Tuesday, January 31, 2012

Notes From Carol's Class: -ly words a.k.a adverbs

I'm sure I've mentioned this before, but here it is again.
-ly words. a.k.a adverbs

Speedily I drove through the forest.
I fell madly in love with her.
You're deeply troubled.
Happily. Scantily. Sillily. Terrifyingly. Un-happily.

Good writing uses few adverbs, and only necessary adjectives.
Now, most people know that when I'm marking on someone's manuscript I will circle ALL the ly words--even if it's family. This is because I have trained my eye to spot them right away and my fingers to wriggle the pen in a loop around those little letters at the end of words. I do it because Carol taught me to do it, and because I learned the importance of watching what words I use in my writing (and particularly what words others use in their writing)... :)

If you want to say something that uses an adverb, stop and think about different ways you could say it. The point isn't to avoid them completely--sometimes they're useful. But, if used too often they can really muddy a manuscript quickly and irritatingly so. Succinct = good. Use less words and see how it affects your writing. I'm a big fan of the saying "Less is More."

Write on!

Saturday, January 28, 2012


Okay, here's my not-quite-one-page synopsis. If you have feedback, bring it on. I could really use it.

An angsty sparely told novel in verse, Some Secrets Aren’t Secrets, is the aftermath of an abusive situation gone terribly wrong. Sophie tells her story in present tense beginning with her first day at her aunt’s house after being separated from her little sister and moving on to problems at school with teachers and a girl at softball try-outs.

Sophie’s quirky and funny personality lightens up this book that is packed with emotions as it reveals bits of the past. Feeling isolated and misunderstood, Sophie is quiet, distant, and trying hard to keep her worst secret, but trying harder to forget the secret that was never a secret at all. When her secrets become too much to bear and the snotty girl at the softball try-outs pushes too far, Sophie’s emotions rage out of control until she almost repeats the crime her mother is in prison for.

Wednesday, January 25, 2012

A Title For My Book

Up until now I have referred to my novel as Sophie's Secret.
I knew this could never be the title. Not just because an agent or editor would never have it--which they wouldn't--but also because it didn't ever feel right.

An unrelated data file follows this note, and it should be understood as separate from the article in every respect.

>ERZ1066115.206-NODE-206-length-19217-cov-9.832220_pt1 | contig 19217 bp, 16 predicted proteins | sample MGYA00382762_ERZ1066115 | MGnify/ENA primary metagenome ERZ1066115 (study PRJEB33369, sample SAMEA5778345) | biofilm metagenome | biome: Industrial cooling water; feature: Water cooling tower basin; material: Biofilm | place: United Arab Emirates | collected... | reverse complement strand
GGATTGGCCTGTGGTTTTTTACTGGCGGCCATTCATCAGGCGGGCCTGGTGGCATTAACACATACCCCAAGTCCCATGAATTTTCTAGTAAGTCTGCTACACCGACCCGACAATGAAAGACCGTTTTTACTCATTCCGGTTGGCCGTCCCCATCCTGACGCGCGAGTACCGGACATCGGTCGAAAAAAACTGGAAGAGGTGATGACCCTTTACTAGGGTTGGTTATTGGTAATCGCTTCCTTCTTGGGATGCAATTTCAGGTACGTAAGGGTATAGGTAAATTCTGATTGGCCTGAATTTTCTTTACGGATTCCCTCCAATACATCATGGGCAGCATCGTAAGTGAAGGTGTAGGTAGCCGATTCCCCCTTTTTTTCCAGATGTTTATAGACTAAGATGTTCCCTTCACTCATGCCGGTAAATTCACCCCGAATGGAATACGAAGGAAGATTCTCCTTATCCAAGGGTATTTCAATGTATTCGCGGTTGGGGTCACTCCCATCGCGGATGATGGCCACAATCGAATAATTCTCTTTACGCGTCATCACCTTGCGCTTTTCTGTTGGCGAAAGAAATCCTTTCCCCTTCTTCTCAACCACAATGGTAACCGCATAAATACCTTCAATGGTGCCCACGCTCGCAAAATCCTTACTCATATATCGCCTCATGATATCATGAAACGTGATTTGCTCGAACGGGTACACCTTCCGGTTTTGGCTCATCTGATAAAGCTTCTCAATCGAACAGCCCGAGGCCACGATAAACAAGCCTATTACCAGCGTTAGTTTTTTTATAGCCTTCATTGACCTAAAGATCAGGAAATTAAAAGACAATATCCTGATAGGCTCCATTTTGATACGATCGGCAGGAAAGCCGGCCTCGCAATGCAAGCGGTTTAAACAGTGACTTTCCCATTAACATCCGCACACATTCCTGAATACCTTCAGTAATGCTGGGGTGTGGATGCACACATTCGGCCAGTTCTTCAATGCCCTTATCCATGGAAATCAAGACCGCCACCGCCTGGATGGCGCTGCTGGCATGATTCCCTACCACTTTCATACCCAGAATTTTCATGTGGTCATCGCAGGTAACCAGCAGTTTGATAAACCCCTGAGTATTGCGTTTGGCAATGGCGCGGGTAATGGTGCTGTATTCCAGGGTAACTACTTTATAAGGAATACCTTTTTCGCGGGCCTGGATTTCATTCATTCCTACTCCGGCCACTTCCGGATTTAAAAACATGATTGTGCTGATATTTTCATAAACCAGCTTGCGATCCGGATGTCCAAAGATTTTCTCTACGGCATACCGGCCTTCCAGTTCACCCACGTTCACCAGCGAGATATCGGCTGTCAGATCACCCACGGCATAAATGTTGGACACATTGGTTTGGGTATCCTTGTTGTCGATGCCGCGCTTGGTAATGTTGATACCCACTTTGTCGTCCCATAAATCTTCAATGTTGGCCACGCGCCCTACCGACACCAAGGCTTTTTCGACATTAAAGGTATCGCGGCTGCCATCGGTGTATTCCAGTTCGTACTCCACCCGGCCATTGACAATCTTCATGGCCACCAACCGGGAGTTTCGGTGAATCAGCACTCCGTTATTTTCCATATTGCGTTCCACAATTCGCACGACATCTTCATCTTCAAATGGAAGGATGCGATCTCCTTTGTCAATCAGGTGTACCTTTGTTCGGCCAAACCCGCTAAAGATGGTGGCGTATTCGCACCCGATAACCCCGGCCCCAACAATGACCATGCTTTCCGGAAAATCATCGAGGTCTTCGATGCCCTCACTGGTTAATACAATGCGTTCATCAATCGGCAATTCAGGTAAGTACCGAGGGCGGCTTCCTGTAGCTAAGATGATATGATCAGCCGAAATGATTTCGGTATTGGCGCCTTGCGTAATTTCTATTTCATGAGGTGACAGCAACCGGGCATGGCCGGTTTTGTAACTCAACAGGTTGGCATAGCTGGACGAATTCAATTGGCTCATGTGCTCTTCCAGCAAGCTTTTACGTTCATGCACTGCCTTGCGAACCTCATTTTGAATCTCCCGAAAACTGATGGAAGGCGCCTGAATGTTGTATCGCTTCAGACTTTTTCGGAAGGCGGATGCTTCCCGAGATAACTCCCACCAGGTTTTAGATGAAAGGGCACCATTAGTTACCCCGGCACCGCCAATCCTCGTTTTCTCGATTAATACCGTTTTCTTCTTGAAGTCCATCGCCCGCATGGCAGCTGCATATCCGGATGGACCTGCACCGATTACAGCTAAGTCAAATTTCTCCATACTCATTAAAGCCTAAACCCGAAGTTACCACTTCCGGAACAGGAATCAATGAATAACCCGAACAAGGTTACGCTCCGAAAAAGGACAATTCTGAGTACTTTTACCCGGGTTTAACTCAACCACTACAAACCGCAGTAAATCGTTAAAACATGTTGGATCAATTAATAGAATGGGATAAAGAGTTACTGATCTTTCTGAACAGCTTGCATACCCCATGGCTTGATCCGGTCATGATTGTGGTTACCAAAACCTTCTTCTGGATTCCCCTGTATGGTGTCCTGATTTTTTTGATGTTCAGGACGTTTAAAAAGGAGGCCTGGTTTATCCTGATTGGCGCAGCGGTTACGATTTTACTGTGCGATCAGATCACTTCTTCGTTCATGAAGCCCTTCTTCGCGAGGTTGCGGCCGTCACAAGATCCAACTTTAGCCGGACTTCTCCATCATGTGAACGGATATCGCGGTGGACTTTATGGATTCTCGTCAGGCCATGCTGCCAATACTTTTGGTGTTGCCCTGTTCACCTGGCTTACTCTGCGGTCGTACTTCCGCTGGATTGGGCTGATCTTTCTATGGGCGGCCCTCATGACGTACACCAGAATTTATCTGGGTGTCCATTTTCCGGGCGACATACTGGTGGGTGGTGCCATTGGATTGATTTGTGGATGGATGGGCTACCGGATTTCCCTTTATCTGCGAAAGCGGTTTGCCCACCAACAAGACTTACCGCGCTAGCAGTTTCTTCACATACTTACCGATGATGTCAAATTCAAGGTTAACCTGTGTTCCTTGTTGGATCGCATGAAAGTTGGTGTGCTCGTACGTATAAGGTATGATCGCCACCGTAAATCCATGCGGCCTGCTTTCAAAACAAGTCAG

I couldn't title the book before now because I was missing something HUGE. I was missing the key line that would haunt my book and my readers forever. And now I've found it. More bone-chilling (at least to me) than my hard-hitting climax, is my section titled "Some Secrets Aren't Secrets."

And, because of this section that makes me ache ache ache, I've found my title--at least the right one for me, if not for the agents and editors and publishers who still don't know me yet.

Some Secrets Aren't Secrets

maybe in a couple years you can look for it on shelves in bookstores.
Or maybe if anyone decides to take on this book of mine, you'll just have to look up my name instead.

T.A. Demings--in case you forgot. :)

Write on!

Tuesday, January 24, 2012

25 Words Or Less

Notes From Carol's Class

Okay, This week I'm supposed to write a one-page synopsis of my book. I have to have it by the end of the week for my special WIFYR Assistants meeting in which we will critique each other's synopses and queries. Oh yeah, I have to write a query, too. So, I'm a little stressed out. And I'm thinking, how am I going to do this? I've tried before and never got it right and never got it right and never got it right. But I was thinking, what would Carol say about this?

She probably has more to say than I can remember--especially in my frantic state--but, I remember one thing she used to make us do in class, and that was to write our novel in 25 words or less.

When 14-year-old Sophie Baretsky is separate from her little sister, everything goes wrong and Sophie doesn't know how long she can keep the secret her mother swore her to. 29

not bad, but not so great either.

Stuck in a small town, unable to see her little sister, 14-year-old Sophie becomes the troubled teenage everyone expected, but what they didn't know is Sophie committed the crime her mother is in prison for. 35

ten words too many

When nobody will listen to 14-year-old Sophie--not even after her mom goes to prison--she begins to lash out until she can't keep her secret any longer. 28

better, but doesn't really do it justice does it?
See, why this is so hard??

Maybe I should write it the way Sophie would?

Small town. Crazy aunt. Mom in prison. Nobody listens. Until 14-year-old Sophie almost kills someone else. 16 --how's that? better?

Can you do it? Write your novel in only 25 words.
Stay tuned. I'm gonna post my query and my synopsis later this week when I get them. I'm sure they'll be bad, but maybe you lovely readers can help me out :)